In the "Executive Decision" segment, Cramer sat down with David Wenner, president and CEO of
(BGS), one of the few consumer foods companies that Cramer said are worth owning.
Wenner said that B&G is very comfortable with its dividend exposure due to the fact that the company always does acquisitions that are accretive to earnings. He said his company specializes in buying under-invested brands, like Mrs Dash, which has not seen any new products over the past three years. Wenner said that with brands like Mrs Dash, B&G can launch new products, expand distribution and grow.
When asked about commodity costs, Wenner explained that B&G does not have as much exposure as other food companies. He said that commodity costs rose 1.5% last year and will grow another 2% this year, but the company has already offset those costs with price increases. Wenner noted that for many of B&G's brands, like Cream of Wheat, there are loyal followings of customers, which make price increases less of a factor.
Also providing B&G with a tailwind is the company's aggressive move into the dollar store segment. Wenner said that B&G didn't necessarily notice the trend before the competition, but given the company's smaller size, it was able to move more quickly into the segment with much success.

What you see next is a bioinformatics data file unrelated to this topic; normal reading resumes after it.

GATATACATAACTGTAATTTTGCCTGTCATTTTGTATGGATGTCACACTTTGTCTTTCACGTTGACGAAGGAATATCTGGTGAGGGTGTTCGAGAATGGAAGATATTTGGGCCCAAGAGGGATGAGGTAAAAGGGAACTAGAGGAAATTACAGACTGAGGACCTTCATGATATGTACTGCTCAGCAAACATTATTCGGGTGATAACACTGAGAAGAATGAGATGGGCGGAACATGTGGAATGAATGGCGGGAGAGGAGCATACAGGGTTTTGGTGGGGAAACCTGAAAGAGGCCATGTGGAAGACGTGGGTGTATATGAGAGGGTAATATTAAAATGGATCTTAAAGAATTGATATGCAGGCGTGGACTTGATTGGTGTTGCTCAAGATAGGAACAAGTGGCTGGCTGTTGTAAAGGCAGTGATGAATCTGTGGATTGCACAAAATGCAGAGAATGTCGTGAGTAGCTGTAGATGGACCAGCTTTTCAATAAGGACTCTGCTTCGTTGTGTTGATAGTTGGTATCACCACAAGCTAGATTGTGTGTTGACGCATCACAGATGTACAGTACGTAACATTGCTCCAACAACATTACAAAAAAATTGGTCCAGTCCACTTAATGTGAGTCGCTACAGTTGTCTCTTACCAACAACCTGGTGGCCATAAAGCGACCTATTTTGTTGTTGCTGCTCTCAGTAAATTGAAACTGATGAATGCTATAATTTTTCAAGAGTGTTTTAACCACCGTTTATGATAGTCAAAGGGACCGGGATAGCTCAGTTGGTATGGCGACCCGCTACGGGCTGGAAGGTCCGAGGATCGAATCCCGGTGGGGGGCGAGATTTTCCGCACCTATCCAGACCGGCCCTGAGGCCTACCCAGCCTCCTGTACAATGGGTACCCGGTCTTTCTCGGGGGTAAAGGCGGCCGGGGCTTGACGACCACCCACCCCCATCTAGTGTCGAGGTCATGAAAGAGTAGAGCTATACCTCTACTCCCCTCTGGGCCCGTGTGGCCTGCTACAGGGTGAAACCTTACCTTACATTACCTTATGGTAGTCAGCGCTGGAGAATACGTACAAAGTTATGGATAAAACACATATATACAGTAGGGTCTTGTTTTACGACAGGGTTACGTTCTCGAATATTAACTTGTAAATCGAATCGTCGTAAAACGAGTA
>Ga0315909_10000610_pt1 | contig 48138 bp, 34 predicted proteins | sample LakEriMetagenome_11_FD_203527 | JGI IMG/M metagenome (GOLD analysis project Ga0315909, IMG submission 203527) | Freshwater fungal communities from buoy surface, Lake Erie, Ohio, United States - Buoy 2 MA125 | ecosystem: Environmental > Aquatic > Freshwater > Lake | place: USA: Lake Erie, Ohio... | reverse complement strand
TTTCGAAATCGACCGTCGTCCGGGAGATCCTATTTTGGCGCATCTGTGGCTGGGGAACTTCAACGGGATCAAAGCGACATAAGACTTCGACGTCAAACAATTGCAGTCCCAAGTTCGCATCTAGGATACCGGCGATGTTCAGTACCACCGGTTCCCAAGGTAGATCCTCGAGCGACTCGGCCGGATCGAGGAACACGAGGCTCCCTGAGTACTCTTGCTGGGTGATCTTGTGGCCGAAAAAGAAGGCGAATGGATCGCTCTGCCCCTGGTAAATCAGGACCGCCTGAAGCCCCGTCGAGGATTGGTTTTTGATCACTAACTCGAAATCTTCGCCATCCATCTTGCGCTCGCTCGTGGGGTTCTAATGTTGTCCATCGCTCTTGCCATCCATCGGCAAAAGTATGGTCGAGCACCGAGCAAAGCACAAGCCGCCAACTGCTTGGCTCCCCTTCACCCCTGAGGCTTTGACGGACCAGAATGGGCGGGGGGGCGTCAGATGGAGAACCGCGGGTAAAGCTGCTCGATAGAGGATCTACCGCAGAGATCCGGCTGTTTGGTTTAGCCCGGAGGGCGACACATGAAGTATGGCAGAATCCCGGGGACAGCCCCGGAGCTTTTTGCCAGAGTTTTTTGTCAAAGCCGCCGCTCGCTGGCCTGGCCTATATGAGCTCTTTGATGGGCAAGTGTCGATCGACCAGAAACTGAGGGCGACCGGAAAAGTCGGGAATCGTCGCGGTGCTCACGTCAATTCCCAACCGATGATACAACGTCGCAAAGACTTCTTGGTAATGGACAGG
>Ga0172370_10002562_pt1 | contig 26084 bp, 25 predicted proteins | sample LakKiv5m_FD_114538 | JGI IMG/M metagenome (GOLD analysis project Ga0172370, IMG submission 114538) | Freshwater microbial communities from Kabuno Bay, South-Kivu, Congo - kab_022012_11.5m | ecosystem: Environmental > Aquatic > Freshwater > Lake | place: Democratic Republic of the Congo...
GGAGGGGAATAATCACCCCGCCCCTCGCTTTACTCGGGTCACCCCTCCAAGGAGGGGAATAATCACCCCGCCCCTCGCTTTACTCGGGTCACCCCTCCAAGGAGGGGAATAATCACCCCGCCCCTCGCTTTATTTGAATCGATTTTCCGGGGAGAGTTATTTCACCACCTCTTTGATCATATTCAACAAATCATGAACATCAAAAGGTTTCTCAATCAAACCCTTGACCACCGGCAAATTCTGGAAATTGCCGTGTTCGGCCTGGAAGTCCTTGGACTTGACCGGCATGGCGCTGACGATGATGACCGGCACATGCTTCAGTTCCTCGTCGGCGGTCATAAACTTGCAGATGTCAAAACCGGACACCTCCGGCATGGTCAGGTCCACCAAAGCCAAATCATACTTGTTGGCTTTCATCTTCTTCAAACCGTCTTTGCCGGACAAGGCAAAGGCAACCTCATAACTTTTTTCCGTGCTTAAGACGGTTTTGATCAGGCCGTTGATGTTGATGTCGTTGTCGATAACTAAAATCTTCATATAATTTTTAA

Wenner also discussed how B&G does much of the research in-house. He also said the company uses economies of scale when buying its packaging, which also offsets rising costs in that area of its business.
Cramer said that B&G continues to be a winner for both consumers and shareholders. He continued his recommendation.
Cramer was bullish on
Chipotle Mexican Grill
Kinder Morgan Energy Partners
Cramer was bearish on
Bravo Brio Restaurant
Fidelity National Financial
In his "No Huddle Offense" segment, Cramer highlighted the differences between
, an Action Alerts PLUS holding, and
, explaining why Apple should not pay a dividend, but Berkshire should.
Cramer said there's far too much chatter about Apple and what the company "should be doing" regarding a dividend or a stock split. Cramer said frankly "I don't care about a dividend," since Apple is a growth stock and is adding value for shareholders simply by continuing with what it's doing.
Berkshire, on the other hand, has little earnings momentum, said Cramer, and is more of a value stock than a growth stock at this point. Thus Cramer said disagrees with Buffett's decision to focus on the company's book value rather than paying its shareholders a dividend while they wait for growth to pick up once again.
--Written by Scott Rutt in Washington, D.C.
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